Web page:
The United Nations Intergovernmental Panel on Climate Change (IPCC) has emphasized that humanity is faced with the impacts of irreversible climate collapse unless we act immediately to transform global systems and reduce greenhouse gas emissions. However, with political changes in rainforest countries, and at times seemingly arbitrary and confusing initiatives underway, it can be challenging to keep abreast of the latest developments that most impact the world’s rainforests. This article focuses on six key areas to keep your eyes on this year.
1. Brazil: Can New Leadership Prevent the Amazon Rainforest From Reaching Its Tipping Point?
The tipping point for the Amazon is no longer a distant possibility, but a present reality in some parts of the bioregion. Scientists have warned that when deforestation and degradation combined exceed the threshold of between 20% and 25%, the world’s largest rainforest will lose its ability to bounce back, and large areas will turn into a dried-out, savannah like ecosystem—with much less biodiversity. Savanization is already taking place in the Amazon rainforest of Brazil and Bolivia.
After years of forest destruction, new leadership in Brazil—including newly elected President Lula da Silva—restores hope for the Amazon rainforest. Lula has vowed to protect the rainforest and stop deforestation. On his first day in office, he appointed Amazon defender Marina Silva as Minister of Environment and indigenous leader Sônia Guajajara as Minister of Indigenous Peoples. But with a Congress dominated by Bolsonaro’s rightwing allies, will Lula be able to defend the Amazon from the interests of agribusiness and extractive industries?
2. Global Carbon Markets: Helpful or Harmful?
World leaders took a controversial step in Sharm El-Sheikh, Egypt late last year during the UN Conference of Parties (COP27), towards implementing Article 6 of the Paris agreement—which regulates carbon trading between countries.
But what are carbon markets and why are they controversial?
Compliance carbon markets are systems that allow countries, companies, and individuals to buy and sell permits that represent the right to emit a certain amount of carbon dioxide (CO2) or other greenhouse gasses, and only work when there are caps set for emissions. The voluntary carbon markets create carbon credits that are generally used for corporate social responsibility. The idea is to put a price on carbon emissions and encourage people to reduce their emissions in order to save money and help address climate change. The goal is to limit the overall amount of greenhouse gas emissions and to encourage the development and use of cleaner, low-carbon technologies.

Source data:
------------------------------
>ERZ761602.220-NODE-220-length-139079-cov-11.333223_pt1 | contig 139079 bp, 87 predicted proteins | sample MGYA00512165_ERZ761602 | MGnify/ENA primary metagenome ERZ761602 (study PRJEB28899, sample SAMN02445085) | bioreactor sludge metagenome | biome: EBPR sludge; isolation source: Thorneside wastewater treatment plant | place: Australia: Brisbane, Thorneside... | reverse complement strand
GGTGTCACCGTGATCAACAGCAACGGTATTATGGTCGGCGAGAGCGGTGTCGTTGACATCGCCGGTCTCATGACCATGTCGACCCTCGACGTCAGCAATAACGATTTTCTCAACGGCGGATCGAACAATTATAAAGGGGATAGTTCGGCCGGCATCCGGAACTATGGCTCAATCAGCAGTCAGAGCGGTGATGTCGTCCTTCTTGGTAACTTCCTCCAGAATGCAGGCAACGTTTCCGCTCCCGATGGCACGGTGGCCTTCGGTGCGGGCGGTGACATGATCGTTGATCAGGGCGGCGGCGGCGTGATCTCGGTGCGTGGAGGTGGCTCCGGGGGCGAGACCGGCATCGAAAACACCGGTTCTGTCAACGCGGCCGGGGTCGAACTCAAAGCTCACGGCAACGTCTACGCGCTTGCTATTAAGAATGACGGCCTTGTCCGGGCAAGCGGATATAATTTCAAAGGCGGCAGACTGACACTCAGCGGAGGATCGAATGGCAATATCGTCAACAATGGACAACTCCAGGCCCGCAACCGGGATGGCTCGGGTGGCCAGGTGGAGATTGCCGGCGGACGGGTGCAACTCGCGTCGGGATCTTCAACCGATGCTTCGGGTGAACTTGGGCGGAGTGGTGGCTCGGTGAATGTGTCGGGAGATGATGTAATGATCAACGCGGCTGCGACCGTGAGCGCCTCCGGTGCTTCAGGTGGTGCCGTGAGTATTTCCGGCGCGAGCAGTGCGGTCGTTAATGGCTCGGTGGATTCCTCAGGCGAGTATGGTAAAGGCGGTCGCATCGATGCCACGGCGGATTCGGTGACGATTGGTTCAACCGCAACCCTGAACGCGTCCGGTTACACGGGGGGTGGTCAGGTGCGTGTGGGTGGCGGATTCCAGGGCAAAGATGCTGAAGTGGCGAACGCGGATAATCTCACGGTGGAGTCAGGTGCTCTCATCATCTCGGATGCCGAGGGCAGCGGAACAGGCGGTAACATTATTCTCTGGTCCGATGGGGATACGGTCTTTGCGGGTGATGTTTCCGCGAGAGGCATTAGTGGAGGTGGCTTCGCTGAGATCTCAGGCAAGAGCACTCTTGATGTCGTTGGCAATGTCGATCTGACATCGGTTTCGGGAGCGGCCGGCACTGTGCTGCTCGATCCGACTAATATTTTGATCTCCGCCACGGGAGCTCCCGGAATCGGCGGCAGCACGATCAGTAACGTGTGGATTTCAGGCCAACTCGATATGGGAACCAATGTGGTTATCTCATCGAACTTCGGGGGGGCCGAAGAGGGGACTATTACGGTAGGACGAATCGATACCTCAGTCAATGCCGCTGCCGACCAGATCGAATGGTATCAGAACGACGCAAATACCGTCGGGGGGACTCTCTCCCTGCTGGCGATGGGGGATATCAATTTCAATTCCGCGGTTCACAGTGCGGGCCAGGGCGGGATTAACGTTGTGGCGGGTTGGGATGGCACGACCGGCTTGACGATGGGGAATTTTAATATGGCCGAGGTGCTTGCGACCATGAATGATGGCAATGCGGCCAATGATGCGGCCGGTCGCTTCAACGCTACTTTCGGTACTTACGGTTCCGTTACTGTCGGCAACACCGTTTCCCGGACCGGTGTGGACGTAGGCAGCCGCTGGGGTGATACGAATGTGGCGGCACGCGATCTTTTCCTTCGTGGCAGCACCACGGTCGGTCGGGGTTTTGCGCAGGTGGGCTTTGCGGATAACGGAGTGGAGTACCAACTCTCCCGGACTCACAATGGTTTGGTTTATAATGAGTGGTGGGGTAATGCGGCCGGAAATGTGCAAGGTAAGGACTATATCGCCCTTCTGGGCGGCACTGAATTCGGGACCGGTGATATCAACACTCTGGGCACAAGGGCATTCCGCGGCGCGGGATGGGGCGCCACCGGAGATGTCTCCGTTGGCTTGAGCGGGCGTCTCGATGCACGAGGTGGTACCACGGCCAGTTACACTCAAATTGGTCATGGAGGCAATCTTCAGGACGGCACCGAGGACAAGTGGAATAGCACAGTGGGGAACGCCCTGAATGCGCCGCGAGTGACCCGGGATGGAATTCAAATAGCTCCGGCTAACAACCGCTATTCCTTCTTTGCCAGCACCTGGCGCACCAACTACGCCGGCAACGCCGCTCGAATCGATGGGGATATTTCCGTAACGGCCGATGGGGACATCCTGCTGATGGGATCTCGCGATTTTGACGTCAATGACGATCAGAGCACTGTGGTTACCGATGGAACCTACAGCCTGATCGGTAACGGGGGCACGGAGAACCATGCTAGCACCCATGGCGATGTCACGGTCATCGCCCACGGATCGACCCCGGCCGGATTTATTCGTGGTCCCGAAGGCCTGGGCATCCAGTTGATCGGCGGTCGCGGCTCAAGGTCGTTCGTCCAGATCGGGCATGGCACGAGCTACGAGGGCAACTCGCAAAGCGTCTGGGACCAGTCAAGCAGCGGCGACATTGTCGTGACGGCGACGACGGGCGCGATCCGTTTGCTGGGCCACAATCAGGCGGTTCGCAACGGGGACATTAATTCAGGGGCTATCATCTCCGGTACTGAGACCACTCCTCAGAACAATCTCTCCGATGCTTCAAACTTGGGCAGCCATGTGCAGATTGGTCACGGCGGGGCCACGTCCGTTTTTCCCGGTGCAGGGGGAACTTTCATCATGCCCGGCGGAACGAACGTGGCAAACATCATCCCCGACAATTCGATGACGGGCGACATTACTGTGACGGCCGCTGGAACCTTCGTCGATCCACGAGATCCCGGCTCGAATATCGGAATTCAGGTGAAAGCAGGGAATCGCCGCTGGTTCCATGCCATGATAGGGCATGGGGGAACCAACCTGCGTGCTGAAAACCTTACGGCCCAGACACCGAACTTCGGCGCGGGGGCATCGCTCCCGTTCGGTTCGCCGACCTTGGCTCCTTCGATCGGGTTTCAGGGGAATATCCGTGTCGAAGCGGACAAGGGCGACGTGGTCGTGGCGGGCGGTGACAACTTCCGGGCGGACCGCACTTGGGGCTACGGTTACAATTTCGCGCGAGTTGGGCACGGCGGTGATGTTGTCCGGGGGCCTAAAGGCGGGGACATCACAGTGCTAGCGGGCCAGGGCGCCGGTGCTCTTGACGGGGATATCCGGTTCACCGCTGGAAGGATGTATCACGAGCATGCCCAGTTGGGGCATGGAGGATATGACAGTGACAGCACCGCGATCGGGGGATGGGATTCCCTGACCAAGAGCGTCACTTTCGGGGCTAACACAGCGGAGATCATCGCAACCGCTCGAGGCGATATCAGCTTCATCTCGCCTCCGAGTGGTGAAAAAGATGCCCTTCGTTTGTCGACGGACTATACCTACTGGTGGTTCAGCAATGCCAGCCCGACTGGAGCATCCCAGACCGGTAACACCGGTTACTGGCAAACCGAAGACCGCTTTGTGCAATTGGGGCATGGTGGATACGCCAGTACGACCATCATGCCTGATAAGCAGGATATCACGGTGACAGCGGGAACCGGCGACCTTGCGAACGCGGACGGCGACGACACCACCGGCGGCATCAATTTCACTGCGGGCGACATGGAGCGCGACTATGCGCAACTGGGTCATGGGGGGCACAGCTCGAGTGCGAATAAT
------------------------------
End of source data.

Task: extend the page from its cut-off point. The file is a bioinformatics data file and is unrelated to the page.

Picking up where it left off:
International carbon markets have faced criticism for often ignoring the rights of indigenous peoples, and they are inherently built on unequal power dynamics between countries and the role of middle men, and could enable polluters to continue business as usual through carbon offsets. For example, in Guyana, US oil giant, Hess, bought USD 750 million in carbon credits to “offset” their emissions, raising alarm bells among indigenous peoples whose forests are being used to greenwash oil operations without their consent.
3. The “30 x 30” Plan from COP15: Can it Reduce Biodiversity Loss?
At the COP15 Biodiversity Summit in Montreal, 196 countries agreed on the Global Biodiversity Framework (GBF), which features a “30 x 30” plan to conserve 30% of their land and 30% of their aquatic areas by 2030.
While this may seem promising at first glance, NGOs and indigenous organizations across the world have raised concerns that there is no scientific evidence to support the arbitrary 30% target for reversing biodiversity loss. In fact, designating protected areas could result in widespread human rights violations, displacement, and increased marginalization of the millions of people who live in biodiversity hotspots.